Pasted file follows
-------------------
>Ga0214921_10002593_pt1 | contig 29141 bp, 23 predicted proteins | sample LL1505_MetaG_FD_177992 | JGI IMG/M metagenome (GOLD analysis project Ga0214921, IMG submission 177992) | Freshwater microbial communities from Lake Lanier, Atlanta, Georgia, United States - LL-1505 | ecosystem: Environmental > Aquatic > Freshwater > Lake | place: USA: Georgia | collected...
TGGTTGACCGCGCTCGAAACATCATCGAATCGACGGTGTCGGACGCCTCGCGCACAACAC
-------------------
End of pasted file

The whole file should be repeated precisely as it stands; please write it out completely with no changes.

>Ga0214921_10002593_pt1 | contig 29141 bp, 23 predicted proteins | sample LL1505_MetaG_FD_177992 | JGI IMG/M metagenome (GOLD analysis project Ga0214921, IMG submission 177992) | Freshwater microbial communities from Lake Lanier, Atlanta, Georgia, United States - LL-1505 | ecosystem: Environmental > Aquatic > Freshwater > Lake | place: USA: Georgia | collected...
TGGTTGACCGCGCTCGAAACATCATCGAATCGACGGTGTCGGACGCCTCGCGCACAACAC